This has been on my mind for the last several days, as a recent article by Fast Company seems like an encouraging foray into the business of classical music, but offers an awfully narrow scope of reporting within the piece. Check out Feb 10’s “Can branding save classical music?”, which we first encountered through this post from the LA Master Chorale:
(If you’re not following LAMC on LinkedIn yet, consider it: they’ve been posting some very intriguing items for those interested in the way business works in the arts.)
This post is from about a week ago, and the fact that FastCompany is deigning to cover classical music is interesting. The article, which does smack of being a puff piece for the branding agency that created the above, focuses on San Francisco Symphony. But as you can see from those who are following the story and upending their own look and feel across the web and social media, LAMC and other orgs are also attempting various branding experiments, and results have been varied, which is to be expected.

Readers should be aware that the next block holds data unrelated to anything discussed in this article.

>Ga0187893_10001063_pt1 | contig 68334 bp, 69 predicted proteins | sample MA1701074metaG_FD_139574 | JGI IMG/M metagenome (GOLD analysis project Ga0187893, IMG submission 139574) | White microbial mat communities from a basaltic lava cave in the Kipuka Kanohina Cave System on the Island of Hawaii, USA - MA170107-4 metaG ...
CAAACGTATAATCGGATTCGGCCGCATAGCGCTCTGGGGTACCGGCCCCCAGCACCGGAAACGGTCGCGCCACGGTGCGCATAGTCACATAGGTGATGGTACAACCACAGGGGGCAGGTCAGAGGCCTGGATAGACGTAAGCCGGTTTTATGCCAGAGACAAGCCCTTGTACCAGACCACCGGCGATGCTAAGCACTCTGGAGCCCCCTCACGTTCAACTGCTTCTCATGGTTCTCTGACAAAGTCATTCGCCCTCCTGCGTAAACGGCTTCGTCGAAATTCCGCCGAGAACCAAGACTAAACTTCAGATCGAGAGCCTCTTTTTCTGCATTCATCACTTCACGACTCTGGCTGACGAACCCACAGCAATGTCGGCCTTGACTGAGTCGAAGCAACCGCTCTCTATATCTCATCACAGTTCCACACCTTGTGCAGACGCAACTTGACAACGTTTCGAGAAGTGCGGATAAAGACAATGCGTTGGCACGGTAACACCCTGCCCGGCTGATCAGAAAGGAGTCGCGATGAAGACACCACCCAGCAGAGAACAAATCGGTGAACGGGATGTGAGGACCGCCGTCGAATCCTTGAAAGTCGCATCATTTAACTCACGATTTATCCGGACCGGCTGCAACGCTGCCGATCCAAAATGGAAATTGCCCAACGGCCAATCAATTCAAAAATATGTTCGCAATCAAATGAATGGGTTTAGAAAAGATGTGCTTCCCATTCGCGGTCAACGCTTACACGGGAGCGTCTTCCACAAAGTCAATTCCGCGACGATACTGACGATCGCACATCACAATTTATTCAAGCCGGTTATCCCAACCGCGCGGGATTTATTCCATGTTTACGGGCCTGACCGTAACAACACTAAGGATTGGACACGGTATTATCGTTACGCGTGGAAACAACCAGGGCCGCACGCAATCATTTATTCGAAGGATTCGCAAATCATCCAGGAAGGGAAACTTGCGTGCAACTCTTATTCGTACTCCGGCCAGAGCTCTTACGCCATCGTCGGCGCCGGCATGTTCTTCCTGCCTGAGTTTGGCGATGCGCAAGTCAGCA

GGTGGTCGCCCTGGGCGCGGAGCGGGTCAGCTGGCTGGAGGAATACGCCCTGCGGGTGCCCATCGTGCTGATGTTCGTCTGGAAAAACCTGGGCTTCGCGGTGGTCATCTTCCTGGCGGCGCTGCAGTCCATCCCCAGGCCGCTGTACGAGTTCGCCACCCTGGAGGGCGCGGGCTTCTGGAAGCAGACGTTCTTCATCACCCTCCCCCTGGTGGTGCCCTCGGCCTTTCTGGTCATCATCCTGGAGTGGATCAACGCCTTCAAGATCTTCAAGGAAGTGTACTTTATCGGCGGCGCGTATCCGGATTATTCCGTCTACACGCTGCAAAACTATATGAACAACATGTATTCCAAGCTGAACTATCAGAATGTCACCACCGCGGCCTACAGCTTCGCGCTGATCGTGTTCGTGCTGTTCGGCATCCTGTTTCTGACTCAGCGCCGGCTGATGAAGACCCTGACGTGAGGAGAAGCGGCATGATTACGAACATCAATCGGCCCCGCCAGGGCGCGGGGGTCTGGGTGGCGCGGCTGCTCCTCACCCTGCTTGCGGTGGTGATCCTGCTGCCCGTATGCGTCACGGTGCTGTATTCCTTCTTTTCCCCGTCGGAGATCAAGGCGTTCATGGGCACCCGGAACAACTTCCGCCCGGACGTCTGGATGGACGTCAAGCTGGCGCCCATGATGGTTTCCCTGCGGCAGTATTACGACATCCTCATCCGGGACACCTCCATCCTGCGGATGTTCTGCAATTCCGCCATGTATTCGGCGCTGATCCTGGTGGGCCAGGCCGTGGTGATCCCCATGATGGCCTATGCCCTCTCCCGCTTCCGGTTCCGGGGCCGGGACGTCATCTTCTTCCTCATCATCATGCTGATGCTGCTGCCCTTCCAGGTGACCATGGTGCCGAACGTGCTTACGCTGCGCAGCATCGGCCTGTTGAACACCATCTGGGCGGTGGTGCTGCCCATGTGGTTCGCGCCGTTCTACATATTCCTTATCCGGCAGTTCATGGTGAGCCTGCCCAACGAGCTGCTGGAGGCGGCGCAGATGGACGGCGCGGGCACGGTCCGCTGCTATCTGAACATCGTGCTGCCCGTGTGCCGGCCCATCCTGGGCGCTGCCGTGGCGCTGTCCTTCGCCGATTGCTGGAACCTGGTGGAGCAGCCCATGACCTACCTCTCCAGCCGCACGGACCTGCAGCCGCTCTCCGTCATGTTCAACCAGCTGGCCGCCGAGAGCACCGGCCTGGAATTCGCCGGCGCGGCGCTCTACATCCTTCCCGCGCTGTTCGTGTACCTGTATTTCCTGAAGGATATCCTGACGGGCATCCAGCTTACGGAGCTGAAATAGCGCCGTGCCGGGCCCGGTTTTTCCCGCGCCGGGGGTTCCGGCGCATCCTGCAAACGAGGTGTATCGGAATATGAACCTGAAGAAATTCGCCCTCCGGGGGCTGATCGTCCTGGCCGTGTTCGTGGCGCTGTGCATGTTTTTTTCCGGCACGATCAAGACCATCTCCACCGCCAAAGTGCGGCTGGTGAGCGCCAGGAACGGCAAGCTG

This is no flash-in-the-pan trend: with the speed of digital marketing applying pressure to everybody’s doings, all kinds of organizations are considering and adopting rehash plans at regular intervals, and the ingenuity and spirit of experimentation is often fun to watch — it can even be inspiring. But the branding “thing” is definitely something you should be watching in the orgs around you, and keeping an eye on in your own marketing. If you haven’t read the article yet, take a look, as the overall issue affects everyone in classical.
You may or may not agree with SFS’s new take on how to talk to (at?) people about classical, and this exploration of “branding” is indeed narrow, focused mostly on flashy design rather than message. But the resulting marketing pieces are undeniably cool, eyecatching and sure to attract attention. I’d love to hear where you stand.